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I am now more involved with food and the idea of politics and food before I became a chef was not on my radar. I now see and understand the issues around food, sourcing, supply, pricing, safety, marketing etc and have to find ways to deal with them in my daily life.
The insights that Marion has are useful and real! Its an interesting and sometimes difficult read but it does highlight some of the issues we all need to think about and even make decisions on ourselves when it comes to food.
1 of 1 people found this review helpful
This book is great, the reader is great, it's super informative and interesting but there is one irritating thing that is making me really wish I had bought this as a real, live book instead.
You see, this book is abridged. I didn't realize that when I bought it... my bad.
It's very poorly done. I'm only two (?) hours through it and I've noticed two or three obvious breaks. One where she was going to talk about Ancel Keys' and his influence on the saturated fat debate and it completely cut to something else. That is, unfortunately, something that I really wanted to hear about.
Actually, there is one other issue with this audio book that I did not realize until the intro was read; apparently the text version has a very extensive and meticulous reference section.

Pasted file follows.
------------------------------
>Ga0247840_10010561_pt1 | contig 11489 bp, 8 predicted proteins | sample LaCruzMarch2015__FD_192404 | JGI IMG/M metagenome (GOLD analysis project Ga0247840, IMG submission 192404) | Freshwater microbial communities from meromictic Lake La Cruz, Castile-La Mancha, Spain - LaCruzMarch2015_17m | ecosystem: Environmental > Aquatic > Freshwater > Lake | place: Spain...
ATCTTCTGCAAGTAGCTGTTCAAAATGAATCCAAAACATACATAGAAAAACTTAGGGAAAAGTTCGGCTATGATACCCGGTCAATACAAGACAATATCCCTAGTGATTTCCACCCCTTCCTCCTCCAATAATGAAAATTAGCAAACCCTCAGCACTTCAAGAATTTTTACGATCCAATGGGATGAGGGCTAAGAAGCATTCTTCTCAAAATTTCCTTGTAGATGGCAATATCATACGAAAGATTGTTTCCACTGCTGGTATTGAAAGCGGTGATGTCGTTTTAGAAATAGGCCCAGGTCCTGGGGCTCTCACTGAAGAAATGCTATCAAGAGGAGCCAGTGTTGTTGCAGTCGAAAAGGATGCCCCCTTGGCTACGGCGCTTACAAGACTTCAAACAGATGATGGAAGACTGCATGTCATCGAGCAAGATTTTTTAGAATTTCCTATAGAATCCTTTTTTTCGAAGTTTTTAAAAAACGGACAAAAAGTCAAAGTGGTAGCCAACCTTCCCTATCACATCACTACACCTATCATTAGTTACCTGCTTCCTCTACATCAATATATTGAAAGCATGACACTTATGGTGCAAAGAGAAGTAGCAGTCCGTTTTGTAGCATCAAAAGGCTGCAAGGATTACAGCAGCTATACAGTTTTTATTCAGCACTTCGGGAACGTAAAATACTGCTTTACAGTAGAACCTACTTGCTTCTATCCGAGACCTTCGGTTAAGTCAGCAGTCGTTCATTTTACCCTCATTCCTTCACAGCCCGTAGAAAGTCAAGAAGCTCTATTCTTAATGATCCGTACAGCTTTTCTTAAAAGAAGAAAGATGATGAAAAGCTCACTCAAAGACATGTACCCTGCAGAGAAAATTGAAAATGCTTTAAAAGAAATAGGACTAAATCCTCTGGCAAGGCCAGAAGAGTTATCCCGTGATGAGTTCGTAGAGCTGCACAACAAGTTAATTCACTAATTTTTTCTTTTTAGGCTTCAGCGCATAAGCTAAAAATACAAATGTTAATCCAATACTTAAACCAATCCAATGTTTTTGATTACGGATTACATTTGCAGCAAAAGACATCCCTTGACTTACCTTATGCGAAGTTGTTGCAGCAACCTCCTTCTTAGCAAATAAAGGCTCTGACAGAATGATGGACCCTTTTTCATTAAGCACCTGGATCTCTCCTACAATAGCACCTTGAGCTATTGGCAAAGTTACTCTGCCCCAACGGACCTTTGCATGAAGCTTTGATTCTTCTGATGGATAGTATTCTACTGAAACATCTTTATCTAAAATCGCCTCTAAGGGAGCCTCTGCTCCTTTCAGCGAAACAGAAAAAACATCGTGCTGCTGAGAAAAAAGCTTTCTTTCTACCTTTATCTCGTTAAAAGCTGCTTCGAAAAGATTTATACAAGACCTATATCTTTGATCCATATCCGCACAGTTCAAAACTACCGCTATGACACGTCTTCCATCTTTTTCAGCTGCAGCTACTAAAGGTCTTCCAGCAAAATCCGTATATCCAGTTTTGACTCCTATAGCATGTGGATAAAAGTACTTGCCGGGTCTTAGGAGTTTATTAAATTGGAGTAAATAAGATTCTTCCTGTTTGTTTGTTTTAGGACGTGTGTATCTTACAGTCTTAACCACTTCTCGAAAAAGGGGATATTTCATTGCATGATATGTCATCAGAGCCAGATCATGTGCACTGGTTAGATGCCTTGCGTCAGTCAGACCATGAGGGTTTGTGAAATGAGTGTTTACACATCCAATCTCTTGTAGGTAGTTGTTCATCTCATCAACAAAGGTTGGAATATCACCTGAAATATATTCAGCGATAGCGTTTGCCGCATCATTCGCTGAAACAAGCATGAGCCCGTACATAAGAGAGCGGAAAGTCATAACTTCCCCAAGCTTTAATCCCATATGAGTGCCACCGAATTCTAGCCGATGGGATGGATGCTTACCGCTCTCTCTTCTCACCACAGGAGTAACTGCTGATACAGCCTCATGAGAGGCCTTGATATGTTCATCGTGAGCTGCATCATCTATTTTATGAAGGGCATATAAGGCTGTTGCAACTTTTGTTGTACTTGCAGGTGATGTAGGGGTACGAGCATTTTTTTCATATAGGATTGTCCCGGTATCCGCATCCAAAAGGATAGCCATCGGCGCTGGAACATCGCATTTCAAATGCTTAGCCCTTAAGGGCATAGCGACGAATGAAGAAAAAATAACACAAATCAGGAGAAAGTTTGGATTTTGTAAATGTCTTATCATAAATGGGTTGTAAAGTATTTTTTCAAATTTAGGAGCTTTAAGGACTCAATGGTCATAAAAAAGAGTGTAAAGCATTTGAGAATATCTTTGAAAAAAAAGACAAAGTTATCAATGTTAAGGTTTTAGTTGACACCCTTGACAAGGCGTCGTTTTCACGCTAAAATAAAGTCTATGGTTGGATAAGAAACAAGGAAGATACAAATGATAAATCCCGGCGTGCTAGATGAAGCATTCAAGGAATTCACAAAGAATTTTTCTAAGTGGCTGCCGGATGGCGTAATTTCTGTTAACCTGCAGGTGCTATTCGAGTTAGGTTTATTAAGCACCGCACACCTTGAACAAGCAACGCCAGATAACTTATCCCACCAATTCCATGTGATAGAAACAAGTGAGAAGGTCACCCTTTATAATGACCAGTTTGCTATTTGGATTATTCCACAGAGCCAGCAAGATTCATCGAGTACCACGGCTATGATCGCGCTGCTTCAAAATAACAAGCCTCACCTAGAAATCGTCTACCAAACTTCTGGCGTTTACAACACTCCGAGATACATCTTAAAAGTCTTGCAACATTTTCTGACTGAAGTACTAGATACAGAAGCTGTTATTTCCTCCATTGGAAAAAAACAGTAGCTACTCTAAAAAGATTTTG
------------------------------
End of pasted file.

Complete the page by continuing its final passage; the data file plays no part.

In all, if you don't have time to actually read this book, then get this. Otherwise, you should buy the text version.
On the other hand, maybe if an unabridged version comes out, Audible will refund our money for this version and we can buy the complete one (*wink-wink, nudge-nudge*).
25 of 25 people found this review helpful
The book does an excellent job of exposing the corrupting power of big money both on nutrition research and the ability of authorities to give intelligent nutrition advice. Even the abridged version was at times long-winded.
The book was more about process than about what makes good nutritional sense. It took the FDA's food pyramid as gospel, though many now think its heavy focus on grains leads to increased inflammation and excessive carb consumption with associated adverse health consequences. There is also little talk of the value of omega 3's. On the other hand, the book speaks of the danger of higher dose vitamin D without noting its potential benefits or the ability to maintain safety through blood testing.
The book a little naively seems to think that if the FDA would just be left in peace, it could be relied on to give optimal nutrition advice. In fact, the area is complex, many topics lack consensus, and gross error have been made. Remember margarine? Why anyone ever thought consuming a synthetic fat made sense is beyond me. Further, given the difficulty in getting funding for supplement research and how long it takes the research to come to definitive conclusions, one can reasonably decide to take supplements before all of the research is in. On the other hand, the book correctly notes that it hardly makes sense for supplement manufacturers to be able to come out with products without safety testing.
3 of 3 people found this review helpful